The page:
Last month, we recounted our experiences of tracking a jazz big band on location. Now we explain what it takes to turn the raw multitracks into a nicely polished production.
In last month's 'Session Notes', Hugh Robjohns and Matt Houghton helped SOS reader Myles Eastwood to capture Cambridge University's Selwyn Jazz big band on location, providing many useful practical insights into large-scale ensemble recording. If you missed that, you can read that article on the SOS web site at /sos/dec12/articles/session-notes-1212.htm. This month, I'm going to pick up where Hugh and Matt left off, and demonstrate how such a recording might be approached at the mixdown stage.
Unlike many of the mix projects I receive, Hugh had carefully edited and consolidated his multitracks as a set of sensibly named 24-bit WAV files, and he'd also supplied a range of notes about the tracking process, including details of mic choices and placements. This made arranging the tracks within my Cockos Reaper-based mix system a no-brainer, so I was off to a flying start within about 10 minutes of breaking the DVD-ROM out of its jiffy bag.
The Horn Section: Building From The Room Mics
Faced with any acoustic multitrack, I almost always make a bee-line for the room mics. Because these usually deliver the most natural tone for each of the instruments (albeit typically with lots of room ambience), relying heavily on these mics often helps make the ensemble more believable. Consequently, I immediately knew the odds were in my favour when, upon opening up these channels, I was greeted with a nicely balanced brass timbre. There was a certain amount of reverberant bass/kick spill, as is to be expected on loud live sessions, but this was easy enough to tackle with high-pass filters. I investigated the trumpet and trombone mics next, because the saxophones were slightly favoured by the frontal room-mic positioning, and I figured these channels might help redress this. All three were commendably free of sax spill, so all was well on that front, although a side-effect of the necessarily close, on-axis mic positioning was a tonal brightness that required some shelving cut above about 3kHz to mellow.
The remaining brass mics seemed promising enough, though, so I quickly filtered out unwanted LF spill from each mic in turn and panned everything relative to the room mics. For the saxes, I went with similar imaging, but I chose to widen the trumpets and trombones to match them a little more closely to the saxes. Polarity checks proved little more than a formality on this session, and the only brass mic that seemed marginally nicer-sounding inverted was the high trumpet mic, quite possibly on account of the phase shift introduced by my shelving EQ.
Time to grab some faders! My initial aim was to use the spot mics to inject detail and presence into the basic room-mic ensemble sound, although I was also aware of the need to return the trumpets and trombones to a more equal footing with the saxes. Pretty early on, I decided that I would employ a little bit of smoke and mirrors by delaying the room mics by about 10ms, to slightly increase the apparent size of the recording room. In addition, I refined my rough-and-ready preliminary EQ choices as the more extended listening process began to sensitise my ears to which fader settings felt most secure. For example, I noticed that bringing either the alto or tenor sax mics to an apparently satisfactory level (in terms of overall audibility) seemed to overpower the mix's lower mid-range, whereas a similarly appropriate subjective level for the high trumpet and trombone mics left this frequency zone rather anaemic. In response, I therefore made 3dB cuts at 415Hz and 335Hz respectively for each of the saxes, boosted by 3.5dB below 775Hz on the high trumpets, and added a broad 1.5dB peak at 375Hz on the trombones.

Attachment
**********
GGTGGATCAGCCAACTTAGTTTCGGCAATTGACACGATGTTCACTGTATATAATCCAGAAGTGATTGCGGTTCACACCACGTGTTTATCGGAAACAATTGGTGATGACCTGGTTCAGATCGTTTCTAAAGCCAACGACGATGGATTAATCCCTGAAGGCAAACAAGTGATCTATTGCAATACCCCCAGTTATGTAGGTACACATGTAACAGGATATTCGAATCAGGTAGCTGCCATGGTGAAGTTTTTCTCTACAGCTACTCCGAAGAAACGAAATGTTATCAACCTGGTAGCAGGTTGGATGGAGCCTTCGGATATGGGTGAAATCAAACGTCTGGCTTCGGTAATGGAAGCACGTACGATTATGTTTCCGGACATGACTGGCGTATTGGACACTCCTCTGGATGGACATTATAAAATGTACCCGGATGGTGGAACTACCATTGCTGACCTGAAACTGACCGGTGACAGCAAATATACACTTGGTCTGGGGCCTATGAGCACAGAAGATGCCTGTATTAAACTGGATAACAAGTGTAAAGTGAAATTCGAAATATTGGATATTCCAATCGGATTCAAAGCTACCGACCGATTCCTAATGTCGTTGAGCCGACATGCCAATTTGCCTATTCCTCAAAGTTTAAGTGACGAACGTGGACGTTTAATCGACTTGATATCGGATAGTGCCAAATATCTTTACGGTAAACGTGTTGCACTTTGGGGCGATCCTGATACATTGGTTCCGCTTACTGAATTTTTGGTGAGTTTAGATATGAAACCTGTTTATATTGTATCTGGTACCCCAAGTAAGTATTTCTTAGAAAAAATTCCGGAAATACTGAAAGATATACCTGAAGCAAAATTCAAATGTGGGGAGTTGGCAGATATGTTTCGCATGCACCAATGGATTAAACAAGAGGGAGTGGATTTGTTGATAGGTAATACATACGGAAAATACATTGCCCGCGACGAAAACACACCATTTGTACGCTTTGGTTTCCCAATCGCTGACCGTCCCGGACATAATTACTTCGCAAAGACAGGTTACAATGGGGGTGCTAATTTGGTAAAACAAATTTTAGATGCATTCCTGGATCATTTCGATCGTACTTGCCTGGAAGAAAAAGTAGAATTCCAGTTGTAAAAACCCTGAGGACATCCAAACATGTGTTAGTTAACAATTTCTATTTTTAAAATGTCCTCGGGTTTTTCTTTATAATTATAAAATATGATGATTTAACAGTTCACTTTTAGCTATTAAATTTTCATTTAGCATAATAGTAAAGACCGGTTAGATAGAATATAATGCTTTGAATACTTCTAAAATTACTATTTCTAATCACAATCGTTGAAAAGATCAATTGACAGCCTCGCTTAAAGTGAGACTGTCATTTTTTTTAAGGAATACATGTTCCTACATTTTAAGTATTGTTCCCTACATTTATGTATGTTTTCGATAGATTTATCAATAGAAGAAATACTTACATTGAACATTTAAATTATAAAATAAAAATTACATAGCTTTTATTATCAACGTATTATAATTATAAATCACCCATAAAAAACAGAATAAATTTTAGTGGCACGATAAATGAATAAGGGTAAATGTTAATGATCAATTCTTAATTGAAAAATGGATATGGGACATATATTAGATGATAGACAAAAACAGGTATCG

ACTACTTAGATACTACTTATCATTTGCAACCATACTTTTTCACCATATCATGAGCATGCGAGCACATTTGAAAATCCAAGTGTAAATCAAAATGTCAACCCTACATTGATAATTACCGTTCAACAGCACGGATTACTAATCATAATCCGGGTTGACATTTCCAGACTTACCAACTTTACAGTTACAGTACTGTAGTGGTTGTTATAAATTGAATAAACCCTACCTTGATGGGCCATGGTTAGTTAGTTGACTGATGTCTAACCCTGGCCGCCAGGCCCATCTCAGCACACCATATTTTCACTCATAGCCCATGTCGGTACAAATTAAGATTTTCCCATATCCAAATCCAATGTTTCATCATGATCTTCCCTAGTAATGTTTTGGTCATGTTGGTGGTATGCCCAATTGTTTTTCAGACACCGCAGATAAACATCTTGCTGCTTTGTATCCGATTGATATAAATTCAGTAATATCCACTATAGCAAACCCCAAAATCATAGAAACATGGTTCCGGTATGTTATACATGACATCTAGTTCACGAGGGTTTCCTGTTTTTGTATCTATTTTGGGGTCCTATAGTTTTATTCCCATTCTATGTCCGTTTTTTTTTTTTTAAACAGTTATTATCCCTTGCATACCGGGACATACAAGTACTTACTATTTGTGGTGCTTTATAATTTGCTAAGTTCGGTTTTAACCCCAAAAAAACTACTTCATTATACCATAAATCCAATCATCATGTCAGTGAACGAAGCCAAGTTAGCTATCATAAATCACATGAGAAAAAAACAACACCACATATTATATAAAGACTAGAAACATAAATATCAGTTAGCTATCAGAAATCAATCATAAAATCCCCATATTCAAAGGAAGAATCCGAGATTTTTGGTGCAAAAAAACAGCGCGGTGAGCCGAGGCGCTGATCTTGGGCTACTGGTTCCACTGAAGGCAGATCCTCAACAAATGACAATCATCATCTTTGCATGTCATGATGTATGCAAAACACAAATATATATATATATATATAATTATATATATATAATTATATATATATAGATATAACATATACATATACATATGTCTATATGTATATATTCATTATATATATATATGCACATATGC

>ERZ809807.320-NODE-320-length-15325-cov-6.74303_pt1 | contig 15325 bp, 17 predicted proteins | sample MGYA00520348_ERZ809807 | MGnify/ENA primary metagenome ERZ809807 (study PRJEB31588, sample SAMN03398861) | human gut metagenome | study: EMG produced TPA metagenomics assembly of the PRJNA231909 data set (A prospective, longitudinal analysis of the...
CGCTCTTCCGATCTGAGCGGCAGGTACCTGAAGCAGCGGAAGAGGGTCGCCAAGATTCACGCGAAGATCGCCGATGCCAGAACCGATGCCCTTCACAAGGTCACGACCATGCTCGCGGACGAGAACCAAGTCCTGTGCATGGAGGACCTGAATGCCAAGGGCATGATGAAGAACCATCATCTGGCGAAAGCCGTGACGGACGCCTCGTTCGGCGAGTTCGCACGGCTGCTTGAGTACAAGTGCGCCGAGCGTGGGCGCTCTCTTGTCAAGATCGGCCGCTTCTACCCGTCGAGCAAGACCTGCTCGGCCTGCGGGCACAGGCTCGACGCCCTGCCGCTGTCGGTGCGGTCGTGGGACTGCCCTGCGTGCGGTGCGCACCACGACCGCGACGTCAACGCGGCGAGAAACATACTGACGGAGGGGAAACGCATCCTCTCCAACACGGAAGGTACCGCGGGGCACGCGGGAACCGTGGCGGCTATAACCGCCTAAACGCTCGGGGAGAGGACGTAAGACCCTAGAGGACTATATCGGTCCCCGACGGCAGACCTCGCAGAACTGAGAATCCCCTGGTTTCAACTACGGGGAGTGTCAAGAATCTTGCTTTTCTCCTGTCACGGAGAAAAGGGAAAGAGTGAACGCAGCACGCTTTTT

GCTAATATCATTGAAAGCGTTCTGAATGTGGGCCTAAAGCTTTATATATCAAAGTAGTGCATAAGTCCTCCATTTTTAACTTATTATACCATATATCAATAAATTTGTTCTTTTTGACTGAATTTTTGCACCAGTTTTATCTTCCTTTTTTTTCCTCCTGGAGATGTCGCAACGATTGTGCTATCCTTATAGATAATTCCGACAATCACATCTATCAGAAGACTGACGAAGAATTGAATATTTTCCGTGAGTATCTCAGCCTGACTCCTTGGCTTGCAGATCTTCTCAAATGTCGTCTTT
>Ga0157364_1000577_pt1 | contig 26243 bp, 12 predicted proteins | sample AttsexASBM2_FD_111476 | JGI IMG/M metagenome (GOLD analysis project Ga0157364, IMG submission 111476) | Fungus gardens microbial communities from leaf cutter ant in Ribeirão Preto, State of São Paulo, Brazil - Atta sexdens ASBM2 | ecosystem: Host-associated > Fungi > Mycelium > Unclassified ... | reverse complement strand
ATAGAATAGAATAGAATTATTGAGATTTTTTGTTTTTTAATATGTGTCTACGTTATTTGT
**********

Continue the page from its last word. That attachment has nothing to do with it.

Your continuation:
Although I wasn't keen to compress the life out of this mix, I did apply 3-5dB of medium-release levelling to the trombones to help them hold their place in the group, as well as a gentle 1.4:1 compression from Focusrite's Scarlett Compressor over the main brass bus, to restrain the dynamics of the stronger stabs, which otherwise jumped out a bit too much.
Piano, Guitar & Bass
Turning my attention to the piano and guitar mics, I once again filtered the bass spill and checked polarity — inverting the left channel of the piano's spaced stereo rig seemed to give a slightly more solid mono component, although there wasn't much in it. Toying with possible fader levels, I ended up reducing the low midrange on each part so that pushing them up in the mix would provide more definition without muddying the group's combined tone. In the case of the guitar part, some additional correction was required for the directional close mic's unavoidable proximity-effect bass boost.
A little compression was also beneficial on the piano, because the player's performance dynamics were causing some nice details to be lost unless I put the track at a level where some chords muscled in on the foreground distractingly. However, it only required 2-3dB of gain reduction from an instance of Variety Of Sound's ThrillSeekerLA to improve matters considerably.
High-pass filtering across the board had relegated the bass spill to a suitably background role, which meant that I could now create a more focused bass sound from the amp's close mic. In raw form, this already presented the kind of mid-range density that's so useful for retaining audibility in a busy mix, but the small amp wasn't delivering a tremendous amount of real low-end, so I fired up Voxengo's split-band LF Max Punch plug-in to help out. First I solo'ed the low-frequency band so that I could isolate the spectral bracket I was interested in, and then applied the plug-in's LF compression routine to strengthen it to taste. While I was at it, I added a pinch of saturation to increase the warmth of the lower mid-range, before checking the weightier timbre's polarity against the mix: it seemed to give the best combination inverted.